In Haryana, gender based discrimination is prevalent in different ways – leading to violation of basic rights of women. Be it the right to education, their mobility, food, ownership of assets and other immovable property, reproductive and health rights. The fundamental reason of such types of discriminations, inequalities and violation of rights is the existence of socially constructed gender norms and stereotypes, cemented by male dominance or patriarchal mindset. Women of these communities face discrimination in access to and quality of education, mobility, choice of marriage and participation in decision making. One of the key discriminations includes the issue of sex selection – preference for having a baby boy than a baby girl, former considered superior to latter. This issue of sex selection has gone into depths of discrimination, where a baby boy is given a princely treatment when he is a born, includes not only paying good tips to medical staff who helped at natal time and also doing pooja (religious thanks giving)and distribution of sweets. Contrary if a baby girl is born, unlike a baby boy nothing is practiced – no tips, pooja or sweets. Challenging biological reasons and logic, community people ensure that sons are born and engage in mal practices of sex selection – be it visiting local faith healers, consuming herbs to conceive sons only or opting for abortion to purge detected girl foetus. In every case, these communities opt for all available practices to be selective about sex of their babies.
This has been going for decades, so deep rooted that making them understand would turn to be not only futile and also have social consequences. One cannot stand against deep rooted norms and gender biased, socially conceived norms and beyond knowledge and reason also needs a determined will and commitment towards challenging social norms. Very recently, Breakthrough started its intervention in four districts of Haryana to build knowledge, capacities thereby resilience of communities towards sex selection. One of key stakeholders of Breakthrough’ capacity building program were the local frontline medical workers (ASHAs, ANMS, AWWs), working with women at village level. These frontline medical workers were given training about gender discrimination including gender stereotypes, issues related to mobility, education, and key issue of sex selection.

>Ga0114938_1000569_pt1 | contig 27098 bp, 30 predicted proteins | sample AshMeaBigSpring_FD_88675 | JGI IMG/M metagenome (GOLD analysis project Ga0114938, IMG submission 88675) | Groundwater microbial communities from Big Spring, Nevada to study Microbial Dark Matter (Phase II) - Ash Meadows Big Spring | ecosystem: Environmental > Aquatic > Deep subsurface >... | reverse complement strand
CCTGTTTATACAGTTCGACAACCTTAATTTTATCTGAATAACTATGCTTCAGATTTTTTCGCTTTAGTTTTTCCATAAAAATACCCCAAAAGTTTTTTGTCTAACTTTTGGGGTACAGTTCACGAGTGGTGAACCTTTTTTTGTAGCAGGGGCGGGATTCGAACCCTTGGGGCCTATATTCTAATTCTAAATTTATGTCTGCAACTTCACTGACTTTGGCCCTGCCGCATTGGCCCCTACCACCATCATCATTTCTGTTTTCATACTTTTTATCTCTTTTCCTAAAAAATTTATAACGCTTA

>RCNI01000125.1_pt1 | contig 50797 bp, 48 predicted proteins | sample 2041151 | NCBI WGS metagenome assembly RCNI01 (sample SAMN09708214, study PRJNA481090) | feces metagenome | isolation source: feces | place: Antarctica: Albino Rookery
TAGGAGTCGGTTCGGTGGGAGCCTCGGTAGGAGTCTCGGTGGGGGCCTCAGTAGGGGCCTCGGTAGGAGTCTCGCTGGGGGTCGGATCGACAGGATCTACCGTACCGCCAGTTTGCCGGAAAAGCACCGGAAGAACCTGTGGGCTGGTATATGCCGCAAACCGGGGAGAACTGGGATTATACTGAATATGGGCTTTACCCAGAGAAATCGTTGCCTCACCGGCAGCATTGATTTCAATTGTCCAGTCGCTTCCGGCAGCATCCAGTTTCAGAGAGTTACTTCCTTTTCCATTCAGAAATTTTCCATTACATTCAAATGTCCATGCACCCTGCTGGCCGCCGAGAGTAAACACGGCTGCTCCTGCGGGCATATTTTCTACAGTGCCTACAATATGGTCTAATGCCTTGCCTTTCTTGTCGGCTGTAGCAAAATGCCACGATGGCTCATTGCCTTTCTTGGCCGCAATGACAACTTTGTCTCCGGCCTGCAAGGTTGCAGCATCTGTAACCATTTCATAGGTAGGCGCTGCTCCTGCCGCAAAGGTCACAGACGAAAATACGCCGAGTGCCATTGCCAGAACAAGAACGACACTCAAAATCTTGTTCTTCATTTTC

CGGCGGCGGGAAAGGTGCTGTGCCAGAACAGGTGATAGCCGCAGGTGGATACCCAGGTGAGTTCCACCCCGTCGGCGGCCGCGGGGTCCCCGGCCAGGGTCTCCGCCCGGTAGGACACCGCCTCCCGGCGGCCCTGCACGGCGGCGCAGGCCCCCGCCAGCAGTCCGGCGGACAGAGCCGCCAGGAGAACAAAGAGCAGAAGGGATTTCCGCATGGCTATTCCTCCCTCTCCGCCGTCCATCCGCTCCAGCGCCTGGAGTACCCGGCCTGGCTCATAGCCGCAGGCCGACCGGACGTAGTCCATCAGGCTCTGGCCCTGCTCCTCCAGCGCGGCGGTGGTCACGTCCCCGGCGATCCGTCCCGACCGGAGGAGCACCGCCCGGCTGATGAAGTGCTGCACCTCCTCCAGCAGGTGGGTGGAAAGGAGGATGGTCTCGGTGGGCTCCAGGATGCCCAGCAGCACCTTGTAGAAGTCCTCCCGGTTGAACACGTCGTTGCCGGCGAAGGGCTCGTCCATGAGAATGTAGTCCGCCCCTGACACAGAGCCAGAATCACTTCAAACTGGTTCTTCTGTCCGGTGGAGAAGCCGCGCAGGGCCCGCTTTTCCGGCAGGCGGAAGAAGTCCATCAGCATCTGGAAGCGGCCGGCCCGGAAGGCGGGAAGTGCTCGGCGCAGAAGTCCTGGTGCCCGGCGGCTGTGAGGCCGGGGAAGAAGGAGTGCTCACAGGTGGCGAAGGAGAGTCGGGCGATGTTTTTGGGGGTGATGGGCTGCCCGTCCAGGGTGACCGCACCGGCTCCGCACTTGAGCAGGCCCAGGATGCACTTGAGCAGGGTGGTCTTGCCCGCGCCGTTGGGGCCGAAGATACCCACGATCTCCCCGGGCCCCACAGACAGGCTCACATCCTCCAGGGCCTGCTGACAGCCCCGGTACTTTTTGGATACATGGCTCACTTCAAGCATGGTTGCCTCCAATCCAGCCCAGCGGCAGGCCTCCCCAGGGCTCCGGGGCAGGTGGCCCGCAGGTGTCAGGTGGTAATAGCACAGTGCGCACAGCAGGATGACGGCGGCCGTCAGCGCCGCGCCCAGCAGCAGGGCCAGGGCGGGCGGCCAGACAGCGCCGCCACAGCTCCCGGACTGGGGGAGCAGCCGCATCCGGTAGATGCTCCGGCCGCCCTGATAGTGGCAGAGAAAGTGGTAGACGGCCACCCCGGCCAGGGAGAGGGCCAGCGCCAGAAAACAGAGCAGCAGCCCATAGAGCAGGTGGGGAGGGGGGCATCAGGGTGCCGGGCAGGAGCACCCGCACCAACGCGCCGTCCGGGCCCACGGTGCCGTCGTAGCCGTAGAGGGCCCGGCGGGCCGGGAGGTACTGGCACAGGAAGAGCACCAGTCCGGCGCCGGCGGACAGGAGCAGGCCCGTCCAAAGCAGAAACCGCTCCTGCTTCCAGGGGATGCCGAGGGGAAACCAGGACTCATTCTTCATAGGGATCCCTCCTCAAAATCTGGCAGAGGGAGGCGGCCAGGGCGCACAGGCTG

Given the depth of norms and heights of inequalities, Breakthrough expected to reap fruits of their labour only after years of training’s and community mobalisation activities for awareness building. However, as we know leaders are born they need someone to mentor them to use their leadership traits – get an elevator pitch to start like entrepreneurs. Among these medical workers, one ASHA worker, Manat (name changed) got the pitch to demonstrate her leadership traits, had identified a family where in its members and husband were planning to go for an abortion as their daughter-in-law was pregnant, having foetus of a baby girl. Manat, started meeting the family members of this lady and her husband with an intention of convincing them not to abort the child and with all efforts and her strong will power, was able to let the family quit idea of abortion. She mentioned, “initially, it was difficult to even talk about such issues with community people and doing this would have been not less risky and without consequences. After attending Breakthrough’ one day training workshop, I became confident enough to work towards curbing sex selection and after having ‘natak’ (street play) community have also started being recipient to such information”. She further mentioned that, after repeatedly meeting family members of the pregnant lady, they decided to quit the idea of abortion and also decided to follow same practices as done at the time of birth of a baby boy – giving a tip, holding Pooj, distributing sweets.